Hepatitis B infection in a pregnant woman poses a serious risk to her infant at birth. Without post-exposure prophylaxis (PEP), approximately 40% of infants born to hepatitis B-infected mothers in the United States will develop chronic hepatitis B infection, approximately one-fourth of whom will eventually die from chronic liver disease. The U.S. Department of Health and Human Services’ (HHS) Office of HIV/AIDS and Infectious Disease Policy held a technical consultation with a group of diverse stakeholders to explore strategies to eliminate perinatal hepatitis B transmission in the United States on September 29, 2015.
In 1990, the National Perinatal Hepatitis B Prevention Program (PHBPP) was developed by the CDC. Many effective tools for reducing perinatal transmission of hepatitis B already exist, including maternal screening, infant PEP with hepatitis B immune globulin and hepatitis B vaccine, and universal infant vaccination recommendations. PHBPP provides case management to mother-infant couplets to ensure proper screening, administration of PEP, and timely completion of the vaccine series and post-vaccination serology testing. However, despite these efforts, an estimated 10,000 infants in the United States became infected with the virus in the past decade. Additional strategies are needed to take this number to zero.
It is a goal of the Action Plan for the Prevention, Care and Treatment of Viral Hepatitis to eliminate perinatal hepatitis B transmission in the United States. In response to this goal, over 40 individuals including healthcare providers, hepatitis B experts and advocates, clinical laboratories, community health organizations, professional health organizations, and HHS met to discuss strategies aimed at the elimination of mother-to-infant transmission of the hepatitis B virus.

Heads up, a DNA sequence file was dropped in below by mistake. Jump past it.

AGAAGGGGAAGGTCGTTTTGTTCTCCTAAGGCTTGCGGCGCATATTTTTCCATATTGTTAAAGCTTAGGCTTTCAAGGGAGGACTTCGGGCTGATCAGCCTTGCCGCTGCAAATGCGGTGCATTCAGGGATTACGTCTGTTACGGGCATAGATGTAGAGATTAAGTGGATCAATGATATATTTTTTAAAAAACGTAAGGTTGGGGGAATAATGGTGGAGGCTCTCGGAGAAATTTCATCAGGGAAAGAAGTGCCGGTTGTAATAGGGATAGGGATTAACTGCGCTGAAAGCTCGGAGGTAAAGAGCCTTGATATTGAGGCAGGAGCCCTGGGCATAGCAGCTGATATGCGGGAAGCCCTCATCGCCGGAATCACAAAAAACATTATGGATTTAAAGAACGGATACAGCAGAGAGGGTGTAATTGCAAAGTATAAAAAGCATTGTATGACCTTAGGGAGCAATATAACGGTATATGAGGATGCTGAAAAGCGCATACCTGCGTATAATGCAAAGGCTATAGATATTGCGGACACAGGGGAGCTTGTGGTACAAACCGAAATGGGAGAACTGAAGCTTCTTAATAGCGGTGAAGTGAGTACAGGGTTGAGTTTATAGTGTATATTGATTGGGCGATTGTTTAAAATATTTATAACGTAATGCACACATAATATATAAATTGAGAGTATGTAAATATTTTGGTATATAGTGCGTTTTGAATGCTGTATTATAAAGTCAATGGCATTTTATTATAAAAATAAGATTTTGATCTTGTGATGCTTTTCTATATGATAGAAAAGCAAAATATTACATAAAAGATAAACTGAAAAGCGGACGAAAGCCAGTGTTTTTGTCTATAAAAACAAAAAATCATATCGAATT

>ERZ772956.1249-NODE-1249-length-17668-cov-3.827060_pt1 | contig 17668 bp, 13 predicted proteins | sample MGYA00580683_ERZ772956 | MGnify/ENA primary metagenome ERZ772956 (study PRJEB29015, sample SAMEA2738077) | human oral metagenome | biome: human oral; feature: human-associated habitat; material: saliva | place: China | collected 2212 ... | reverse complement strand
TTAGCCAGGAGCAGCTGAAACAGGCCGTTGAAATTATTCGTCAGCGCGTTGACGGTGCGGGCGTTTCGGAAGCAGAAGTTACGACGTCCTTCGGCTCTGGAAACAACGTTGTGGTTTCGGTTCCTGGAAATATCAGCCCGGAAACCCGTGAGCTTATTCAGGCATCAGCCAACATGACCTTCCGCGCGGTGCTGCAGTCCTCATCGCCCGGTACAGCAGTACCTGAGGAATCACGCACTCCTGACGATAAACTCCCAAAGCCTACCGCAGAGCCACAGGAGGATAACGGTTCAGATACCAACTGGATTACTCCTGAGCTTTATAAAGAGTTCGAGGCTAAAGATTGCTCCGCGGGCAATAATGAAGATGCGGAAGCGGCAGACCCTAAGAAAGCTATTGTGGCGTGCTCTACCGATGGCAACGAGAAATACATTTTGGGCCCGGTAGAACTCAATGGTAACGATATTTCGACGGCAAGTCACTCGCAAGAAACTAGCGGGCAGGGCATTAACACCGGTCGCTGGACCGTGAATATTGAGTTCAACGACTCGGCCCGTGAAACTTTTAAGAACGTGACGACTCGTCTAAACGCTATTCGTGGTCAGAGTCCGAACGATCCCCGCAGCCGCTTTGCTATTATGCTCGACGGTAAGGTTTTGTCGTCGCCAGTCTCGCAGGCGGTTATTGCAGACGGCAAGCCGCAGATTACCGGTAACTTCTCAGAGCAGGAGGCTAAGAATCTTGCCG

NACCHO member Cynthia English, RN, is a Communicable Disease Specialist with the Saint Louis County Department of Public Health and serves as a Perinatal Hepatitis B Case Manager for St. Louis County, Missouri. She attended the Technical Consultation as a representative of NACCHO’s Immunization Workgroup. Discussions at the event included ways to decrease cultural and socioeconomic barriers to care; improvements to laboratory testing and reporting procedures; improved training of healthcare providers in regard to interpretation of test results; improved transfer of medical information; strengthened protocols among healthcare providers and birthing facilities for implementation of recommended hepatitis B PEP protocols; and expanded research to determine perinatal hepatitis B prevention best practices.
The important roles that a variety of healthcare stakeholders have in the elimination of perinatal hepatitis B were highlighted during the Technical Consultation. A takeaway for local health departments is how they play a vital role in the recognition of the factors that contribute to the transmission of perinatal hepatitis B and develop plans of action to combat those factors. Further, local health departments can:
- Provide hepatitis B education for “at risk” groups;
- Supply healthcare providers with access to training materials regarding the interpretation of hepatitis B lab reports and the recommended prophylaxis for infants born to hepatitis B infected women;
- Encourage local hospitals to administer a birth dose of hepatitis B vaccine to all newborns prior to discharge; and
- Increase public awareness of hepatitis B and the importance of hepatitis B immunizations.
Continued networking with diverse stakeholders on a national level will serve to keep local health departments informed of current research findings and updates to perinatal hepatitis B prevention practices.
In December 2015, HHS published a meeting report for the Technical Consultation on the Elimination of Perinatal Hepatitis B in the U.S. Contained in the report is a “Summary of Recommendations” with sections focusing on engaging patients and communities disproportionately impacted by hepatitis B; strengthening systems to enhance prevention efforts; and expanding and refining research efforts. A copy of the report with a list of participants and more information about hepatitis B can be found at www.aids.gov/hepatitis.
- Centers for Disease Control and Prevention. Viral Hepatitis – Hepatitis B Information. Retrieved January 11, 2016 from http://www.cdc.gov/hepatitis/hbv/perinatalxmtn.htm
- Ko, S. C., Fan, L., Smith, E. A., Fenlon, N., Koneru, E. A., & Murphy, T. V. (2014). Estimated Annual Perinatal Hepatitis B Virus Infections in the United States, 2000–2009. J Pediatric Infect Dis Soc, 3(4), 1-8.